By IvyLee Rosario
The Alliance for Downtown New York has unveiled its plan for extensive design upgrades to the Stock Exchange District. Over the last nine months, The Alliance has incorporated feedback from the public, local property owners and residents, government agencies, more than 30 stakeholders and a design team that includes WXY Architecture + Urban Design, Sam Schwartz Engineering, SCAPE and City Activators. In its newest report, “A More Welcoming Wall & Broad: A Vision for Improving the Stock Exchange District,” the company lays out a series of modifications that are guided by three principles:
- creating an identity and sense of place
- improving pedestrian experience
- rationalizing essential deliveries
“The corner of Wall and Broad Streets is one of our city’s most visited and most important historic locations and we’d all love to see the surroundings transform to reflect its importance,” Jessica Lappin, president of The Alliance for Downtown New York, told Commercial Property Executive. “We have great community support and with all of the ongoing investment in the area—including projects from Macklowe Properties (1 Wall St.), Metro Loft Management (20 Broad St.) and GFP Real Estate (40 Exchange Place)—this is the perfect time to take on this project.”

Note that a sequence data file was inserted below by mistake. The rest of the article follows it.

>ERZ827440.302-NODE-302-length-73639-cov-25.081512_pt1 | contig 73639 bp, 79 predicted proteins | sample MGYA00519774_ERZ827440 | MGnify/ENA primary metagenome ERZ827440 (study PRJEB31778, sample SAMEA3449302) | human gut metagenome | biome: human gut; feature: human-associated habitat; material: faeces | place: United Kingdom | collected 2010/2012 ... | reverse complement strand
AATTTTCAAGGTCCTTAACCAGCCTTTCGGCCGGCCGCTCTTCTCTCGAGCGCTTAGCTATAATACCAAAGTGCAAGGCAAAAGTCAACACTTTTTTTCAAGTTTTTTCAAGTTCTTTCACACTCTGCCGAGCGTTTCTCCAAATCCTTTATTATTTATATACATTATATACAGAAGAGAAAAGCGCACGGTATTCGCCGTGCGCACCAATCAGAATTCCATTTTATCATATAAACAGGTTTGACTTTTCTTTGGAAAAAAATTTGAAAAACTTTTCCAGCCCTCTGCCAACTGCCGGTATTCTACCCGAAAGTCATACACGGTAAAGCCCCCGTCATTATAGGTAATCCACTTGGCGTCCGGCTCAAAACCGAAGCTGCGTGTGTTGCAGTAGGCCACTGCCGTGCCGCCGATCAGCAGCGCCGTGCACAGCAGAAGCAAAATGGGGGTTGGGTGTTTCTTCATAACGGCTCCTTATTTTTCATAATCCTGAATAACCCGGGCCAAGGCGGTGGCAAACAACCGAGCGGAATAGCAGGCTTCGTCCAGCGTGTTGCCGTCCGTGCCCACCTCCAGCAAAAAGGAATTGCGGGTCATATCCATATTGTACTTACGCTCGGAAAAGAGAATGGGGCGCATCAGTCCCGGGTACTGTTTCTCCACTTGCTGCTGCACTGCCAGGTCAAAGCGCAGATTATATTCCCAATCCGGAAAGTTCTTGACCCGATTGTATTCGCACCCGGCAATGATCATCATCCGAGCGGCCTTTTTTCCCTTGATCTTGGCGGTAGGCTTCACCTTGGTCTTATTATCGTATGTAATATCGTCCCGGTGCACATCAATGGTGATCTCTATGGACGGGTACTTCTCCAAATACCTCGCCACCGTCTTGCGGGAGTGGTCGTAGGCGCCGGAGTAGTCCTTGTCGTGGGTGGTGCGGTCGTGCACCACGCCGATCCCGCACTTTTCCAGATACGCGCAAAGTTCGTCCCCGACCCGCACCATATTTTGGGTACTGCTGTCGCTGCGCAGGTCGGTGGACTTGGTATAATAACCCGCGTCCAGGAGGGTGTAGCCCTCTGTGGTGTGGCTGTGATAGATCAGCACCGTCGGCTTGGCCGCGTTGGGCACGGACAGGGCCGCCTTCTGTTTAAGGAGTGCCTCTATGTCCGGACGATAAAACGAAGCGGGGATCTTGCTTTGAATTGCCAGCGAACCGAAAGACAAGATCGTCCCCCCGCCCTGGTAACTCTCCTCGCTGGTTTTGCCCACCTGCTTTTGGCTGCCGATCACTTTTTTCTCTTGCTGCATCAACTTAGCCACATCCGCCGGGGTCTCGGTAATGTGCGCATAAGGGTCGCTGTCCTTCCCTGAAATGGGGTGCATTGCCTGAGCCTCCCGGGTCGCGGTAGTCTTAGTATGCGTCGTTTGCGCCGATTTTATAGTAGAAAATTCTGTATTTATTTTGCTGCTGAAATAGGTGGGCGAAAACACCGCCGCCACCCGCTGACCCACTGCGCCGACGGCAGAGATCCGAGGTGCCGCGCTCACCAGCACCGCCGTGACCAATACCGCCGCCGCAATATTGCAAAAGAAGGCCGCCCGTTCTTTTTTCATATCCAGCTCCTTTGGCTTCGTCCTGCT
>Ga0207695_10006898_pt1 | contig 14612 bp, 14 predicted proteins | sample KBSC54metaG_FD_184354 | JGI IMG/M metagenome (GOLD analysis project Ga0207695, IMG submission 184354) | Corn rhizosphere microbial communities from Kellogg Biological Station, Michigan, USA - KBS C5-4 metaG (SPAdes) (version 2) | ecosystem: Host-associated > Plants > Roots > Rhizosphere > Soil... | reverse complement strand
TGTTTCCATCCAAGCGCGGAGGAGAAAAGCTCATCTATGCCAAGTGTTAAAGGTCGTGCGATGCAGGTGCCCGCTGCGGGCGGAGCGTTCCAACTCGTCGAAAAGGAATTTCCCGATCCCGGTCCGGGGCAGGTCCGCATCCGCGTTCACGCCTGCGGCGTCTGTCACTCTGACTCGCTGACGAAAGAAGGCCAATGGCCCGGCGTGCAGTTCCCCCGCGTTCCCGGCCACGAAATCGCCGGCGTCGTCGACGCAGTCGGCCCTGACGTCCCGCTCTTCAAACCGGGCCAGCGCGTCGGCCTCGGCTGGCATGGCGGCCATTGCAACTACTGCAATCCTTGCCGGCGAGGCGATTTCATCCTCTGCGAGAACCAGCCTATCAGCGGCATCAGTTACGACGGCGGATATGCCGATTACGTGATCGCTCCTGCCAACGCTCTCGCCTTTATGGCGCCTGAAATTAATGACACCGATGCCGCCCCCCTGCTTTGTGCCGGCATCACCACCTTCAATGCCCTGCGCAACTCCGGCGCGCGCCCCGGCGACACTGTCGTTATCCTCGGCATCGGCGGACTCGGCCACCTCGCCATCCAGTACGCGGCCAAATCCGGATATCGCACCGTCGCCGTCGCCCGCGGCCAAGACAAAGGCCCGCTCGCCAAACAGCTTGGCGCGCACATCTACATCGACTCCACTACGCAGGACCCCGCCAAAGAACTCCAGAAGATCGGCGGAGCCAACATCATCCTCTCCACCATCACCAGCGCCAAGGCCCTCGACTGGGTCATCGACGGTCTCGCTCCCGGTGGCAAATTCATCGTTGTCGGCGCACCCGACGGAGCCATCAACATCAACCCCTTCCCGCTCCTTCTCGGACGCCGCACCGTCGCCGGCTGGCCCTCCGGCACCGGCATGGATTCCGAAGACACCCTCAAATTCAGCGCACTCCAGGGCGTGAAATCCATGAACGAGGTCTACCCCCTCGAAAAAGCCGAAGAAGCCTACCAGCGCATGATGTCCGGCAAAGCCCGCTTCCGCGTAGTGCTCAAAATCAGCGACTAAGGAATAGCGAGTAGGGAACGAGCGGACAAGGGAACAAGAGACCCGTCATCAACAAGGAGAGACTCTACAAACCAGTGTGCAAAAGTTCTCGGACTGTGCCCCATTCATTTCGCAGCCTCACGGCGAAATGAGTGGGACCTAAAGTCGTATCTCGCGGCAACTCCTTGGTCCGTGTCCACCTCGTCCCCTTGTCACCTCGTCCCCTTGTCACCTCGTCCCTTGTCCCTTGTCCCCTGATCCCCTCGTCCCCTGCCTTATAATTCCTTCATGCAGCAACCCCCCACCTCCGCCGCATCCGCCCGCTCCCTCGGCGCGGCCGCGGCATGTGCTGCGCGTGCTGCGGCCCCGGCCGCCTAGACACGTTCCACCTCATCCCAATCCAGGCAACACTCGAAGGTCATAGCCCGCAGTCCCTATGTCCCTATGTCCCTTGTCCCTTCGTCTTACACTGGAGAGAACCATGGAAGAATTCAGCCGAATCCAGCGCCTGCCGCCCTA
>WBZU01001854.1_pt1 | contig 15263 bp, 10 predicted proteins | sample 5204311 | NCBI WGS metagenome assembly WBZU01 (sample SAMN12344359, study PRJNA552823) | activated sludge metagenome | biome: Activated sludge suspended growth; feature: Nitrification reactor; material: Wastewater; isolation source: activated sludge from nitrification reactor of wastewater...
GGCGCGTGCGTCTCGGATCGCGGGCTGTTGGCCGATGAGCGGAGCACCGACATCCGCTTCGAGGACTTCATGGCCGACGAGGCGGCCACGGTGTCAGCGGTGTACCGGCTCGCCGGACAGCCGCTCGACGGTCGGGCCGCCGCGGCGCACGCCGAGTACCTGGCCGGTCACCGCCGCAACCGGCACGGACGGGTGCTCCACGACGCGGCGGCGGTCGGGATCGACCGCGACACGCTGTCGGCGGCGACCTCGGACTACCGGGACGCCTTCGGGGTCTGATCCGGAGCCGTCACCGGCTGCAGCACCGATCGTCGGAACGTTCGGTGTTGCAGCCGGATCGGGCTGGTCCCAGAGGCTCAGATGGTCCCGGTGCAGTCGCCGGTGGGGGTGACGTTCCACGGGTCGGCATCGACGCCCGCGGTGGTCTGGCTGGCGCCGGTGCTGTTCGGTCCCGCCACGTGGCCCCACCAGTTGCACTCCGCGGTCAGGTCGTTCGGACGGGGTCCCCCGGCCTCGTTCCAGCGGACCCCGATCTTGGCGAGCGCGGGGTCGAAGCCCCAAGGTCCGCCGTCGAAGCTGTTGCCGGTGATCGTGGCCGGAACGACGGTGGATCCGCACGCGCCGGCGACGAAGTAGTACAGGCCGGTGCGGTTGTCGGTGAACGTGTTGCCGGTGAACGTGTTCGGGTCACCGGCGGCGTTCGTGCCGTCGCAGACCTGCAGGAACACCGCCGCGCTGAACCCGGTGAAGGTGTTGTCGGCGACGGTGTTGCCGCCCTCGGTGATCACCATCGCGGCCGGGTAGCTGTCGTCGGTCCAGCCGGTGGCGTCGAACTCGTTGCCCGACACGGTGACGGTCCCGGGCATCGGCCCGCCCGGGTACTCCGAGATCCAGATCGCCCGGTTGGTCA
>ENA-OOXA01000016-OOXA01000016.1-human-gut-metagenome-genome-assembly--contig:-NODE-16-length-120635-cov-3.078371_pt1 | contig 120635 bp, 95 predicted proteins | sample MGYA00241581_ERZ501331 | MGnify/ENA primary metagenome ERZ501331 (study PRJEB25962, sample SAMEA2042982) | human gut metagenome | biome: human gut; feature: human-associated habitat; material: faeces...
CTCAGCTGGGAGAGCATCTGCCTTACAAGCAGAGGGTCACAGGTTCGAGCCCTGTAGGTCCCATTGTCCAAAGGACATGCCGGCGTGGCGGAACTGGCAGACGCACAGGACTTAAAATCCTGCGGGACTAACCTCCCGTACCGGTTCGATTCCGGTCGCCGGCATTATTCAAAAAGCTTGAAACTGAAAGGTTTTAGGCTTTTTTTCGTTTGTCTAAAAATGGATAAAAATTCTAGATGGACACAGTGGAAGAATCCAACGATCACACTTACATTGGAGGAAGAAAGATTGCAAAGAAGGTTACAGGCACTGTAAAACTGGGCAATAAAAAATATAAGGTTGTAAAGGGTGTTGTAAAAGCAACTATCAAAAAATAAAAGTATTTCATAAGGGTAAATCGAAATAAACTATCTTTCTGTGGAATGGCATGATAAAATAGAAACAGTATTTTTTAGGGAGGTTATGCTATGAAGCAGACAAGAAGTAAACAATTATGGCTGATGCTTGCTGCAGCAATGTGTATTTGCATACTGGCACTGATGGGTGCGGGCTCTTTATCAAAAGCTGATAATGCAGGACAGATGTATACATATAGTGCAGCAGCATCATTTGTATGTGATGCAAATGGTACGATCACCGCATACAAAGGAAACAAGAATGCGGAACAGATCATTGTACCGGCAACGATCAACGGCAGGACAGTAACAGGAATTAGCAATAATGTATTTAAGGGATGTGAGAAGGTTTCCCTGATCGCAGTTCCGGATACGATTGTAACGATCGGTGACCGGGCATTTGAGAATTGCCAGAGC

The three principles outline new plans for the district that work within security parameters established by the New York Police Department. These will be implemented in stages over several years, by public and private investors. The report notes that the new design includes creating curbless shared streets and using more durable paving materials, as well as installing custom gateway structures at the main pedestrian entrances to the district. There will also be updates to the lighting, especially on New Street and Exchange Place, eliminating dark corridors and framing the neighborhood’s nine landmarked buildings with architectural lighting.
Another improvement will be expanding pedestrian access on Broadway and creating more sidewalk space on New Street by redesigning the street in a way that adds loading bays and gets trucks off of sidewalks. The Alliance will also be piloting a consolidated delivery center for all packages coming into the district, which will create a centralized drop-off point and distribute packages within the area by a hand-truck or smaller vehicle. Lastly, there will be multi-functional seating areas and planting beds added, as well as working on decluttering the security infrastructure with more attractive bollards.
“The Wall and Broad study is a thoughtful plan and how it’s come together demonstrates the real power of BIDS,” Ric Clark, chairman of The Alliance for Downtown New York, said in prepared remarks. “Throughout this process, the Alliance has led project with tremendous participation from the community, they brought the right players together to make these recommendations and I’m confident the collaborative efforts will continue as they try to get improvements underway.”
Images and video courtesy of the Alliance for Downtown New York